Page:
Manchester City have posted a net profit for the first time since Sheikh Mansour bought the club in 2008.
The Premier League leaders' annual financial figures show they made a profit of £10.7m in the 2014-15 season.
That is despite having to pay some £16m in fines for failing to meet Uefa's Financial Fair Play (FFP) regulations.
City, who posted a loss of £22.9m during the 2013-14 season, saw annual revenue grow for the seventh straight year - to £351.8m.
It is the first time the club's revenue has broken the £350m barrier.
Despite match day revenue falling last season, largely due to the club's early exit from the League Cup and ongoing stadium improvements, City say the club is now valued at £676m.
City also announced they had reduced their wage bill for a second successive year, down to £193.5m compared to £205m for the 2013-14 season.
Manchester United spent £203m on wages last season, while Arsenal spent £192.2m. The most recent figures for Chelsea's wage bill are £192.7m for the 2013-14 season.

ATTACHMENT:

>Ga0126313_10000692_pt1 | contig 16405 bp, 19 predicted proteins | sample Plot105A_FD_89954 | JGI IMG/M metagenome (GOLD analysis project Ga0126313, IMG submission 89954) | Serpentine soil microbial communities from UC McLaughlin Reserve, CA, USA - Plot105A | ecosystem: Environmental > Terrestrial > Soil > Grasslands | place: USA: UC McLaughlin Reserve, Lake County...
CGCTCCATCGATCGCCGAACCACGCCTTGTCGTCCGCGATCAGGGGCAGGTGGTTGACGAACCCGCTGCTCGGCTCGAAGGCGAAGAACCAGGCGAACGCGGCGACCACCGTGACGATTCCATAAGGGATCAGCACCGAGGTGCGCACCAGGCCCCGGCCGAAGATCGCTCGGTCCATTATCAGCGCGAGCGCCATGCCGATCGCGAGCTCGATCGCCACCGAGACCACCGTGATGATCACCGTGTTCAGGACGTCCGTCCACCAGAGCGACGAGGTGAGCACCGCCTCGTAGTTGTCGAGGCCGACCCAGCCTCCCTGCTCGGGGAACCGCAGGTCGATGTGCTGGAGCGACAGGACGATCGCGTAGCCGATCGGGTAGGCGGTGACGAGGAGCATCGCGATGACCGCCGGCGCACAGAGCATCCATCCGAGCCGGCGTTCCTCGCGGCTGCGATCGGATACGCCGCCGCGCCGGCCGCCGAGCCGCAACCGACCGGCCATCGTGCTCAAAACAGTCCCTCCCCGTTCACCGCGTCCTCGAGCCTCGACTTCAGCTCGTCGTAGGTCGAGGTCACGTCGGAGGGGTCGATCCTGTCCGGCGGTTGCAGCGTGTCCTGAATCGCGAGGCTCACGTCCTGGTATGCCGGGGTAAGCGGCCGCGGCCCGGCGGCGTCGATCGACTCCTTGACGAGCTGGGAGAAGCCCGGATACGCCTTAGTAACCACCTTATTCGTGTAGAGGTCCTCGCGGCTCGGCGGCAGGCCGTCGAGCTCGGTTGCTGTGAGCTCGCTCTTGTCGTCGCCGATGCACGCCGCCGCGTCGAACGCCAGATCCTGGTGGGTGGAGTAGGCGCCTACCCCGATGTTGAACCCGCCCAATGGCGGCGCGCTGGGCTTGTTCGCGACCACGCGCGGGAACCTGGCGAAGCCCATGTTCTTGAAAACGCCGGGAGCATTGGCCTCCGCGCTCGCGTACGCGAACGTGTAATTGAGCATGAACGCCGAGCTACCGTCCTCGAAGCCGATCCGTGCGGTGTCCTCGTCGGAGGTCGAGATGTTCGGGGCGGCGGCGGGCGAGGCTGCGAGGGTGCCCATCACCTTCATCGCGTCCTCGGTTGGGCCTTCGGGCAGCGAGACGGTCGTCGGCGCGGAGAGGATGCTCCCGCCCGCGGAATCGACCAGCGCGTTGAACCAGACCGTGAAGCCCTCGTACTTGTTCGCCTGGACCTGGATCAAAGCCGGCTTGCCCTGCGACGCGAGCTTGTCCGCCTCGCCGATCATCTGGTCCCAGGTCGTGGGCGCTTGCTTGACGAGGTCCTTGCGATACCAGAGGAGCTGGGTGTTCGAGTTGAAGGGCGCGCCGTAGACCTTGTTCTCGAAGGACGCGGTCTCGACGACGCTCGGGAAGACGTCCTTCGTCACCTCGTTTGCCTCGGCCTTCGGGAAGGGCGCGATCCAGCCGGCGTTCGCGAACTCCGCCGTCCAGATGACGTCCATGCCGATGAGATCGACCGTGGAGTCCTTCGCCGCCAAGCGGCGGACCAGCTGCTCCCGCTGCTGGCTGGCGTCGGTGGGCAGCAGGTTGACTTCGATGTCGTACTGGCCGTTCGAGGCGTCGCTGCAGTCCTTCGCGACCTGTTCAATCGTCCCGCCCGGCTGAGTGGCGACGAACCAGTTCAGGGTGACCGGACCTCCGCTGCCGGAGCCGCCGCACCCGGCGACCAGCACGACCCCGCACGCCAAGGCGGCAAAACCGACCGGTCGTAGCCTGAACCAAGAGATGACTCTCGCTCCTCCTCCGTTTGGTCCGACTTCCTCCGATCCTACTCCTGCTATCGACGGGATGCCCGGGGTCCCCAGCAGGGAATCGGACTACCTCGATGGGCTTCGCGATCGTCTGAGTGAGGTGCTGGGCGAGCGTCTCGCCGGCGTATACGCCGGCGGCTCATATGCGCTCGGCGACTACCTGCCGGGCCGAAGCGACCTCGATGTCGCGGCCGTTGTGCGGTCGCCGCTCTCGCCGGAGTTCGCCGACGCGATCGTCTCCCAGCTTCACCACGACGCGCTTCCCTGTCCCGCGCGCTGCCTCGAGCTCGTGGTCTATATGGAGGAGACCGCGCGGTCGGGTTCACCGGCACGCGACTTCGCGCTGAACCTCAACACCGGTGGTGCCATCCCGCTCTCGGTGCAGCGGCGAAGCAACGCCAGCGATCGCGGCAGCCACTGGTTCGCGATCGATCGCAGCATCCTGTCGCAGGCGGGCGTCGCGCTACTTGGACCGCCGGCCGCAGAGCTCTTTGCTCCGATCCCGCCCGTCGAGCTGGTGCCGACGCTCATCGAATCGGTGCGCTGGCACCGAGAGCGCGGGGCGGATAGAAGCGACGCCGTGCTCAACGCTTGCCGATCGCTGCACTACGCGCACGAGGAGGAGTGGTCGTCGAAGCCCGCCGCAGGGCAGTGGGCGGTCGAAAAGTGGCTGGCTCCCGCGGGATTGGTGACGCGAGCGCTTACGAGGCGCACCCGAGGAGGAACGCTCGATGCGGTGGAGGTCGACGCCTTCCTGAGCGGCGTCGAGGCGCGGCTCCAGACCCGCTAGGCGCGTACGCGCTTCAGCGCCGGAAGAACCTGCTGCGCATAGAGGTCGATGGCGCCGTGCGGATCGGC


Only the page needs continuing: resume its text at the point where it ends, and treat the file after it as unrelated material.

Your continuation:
"To put things in their simplest terms, we are now a profitable business with no debt and no outstanding restrictions," said City chairman Khaldoon Al Mubarak.
"Our transition to profitability has been a long-planned milestone.
"The fact that we consider last season to be below par is a testament to how far we have come in the last seven years. This is a level of ambition that we should not shirk or shy away from."
City had accumulated losses of £583m over the past six seasons under the ownership of Mansour, a member of the royal family of Abu Dhabi.
It is estimated Mansour's family have as much as $1tn (£648bn) in overseas assets alone.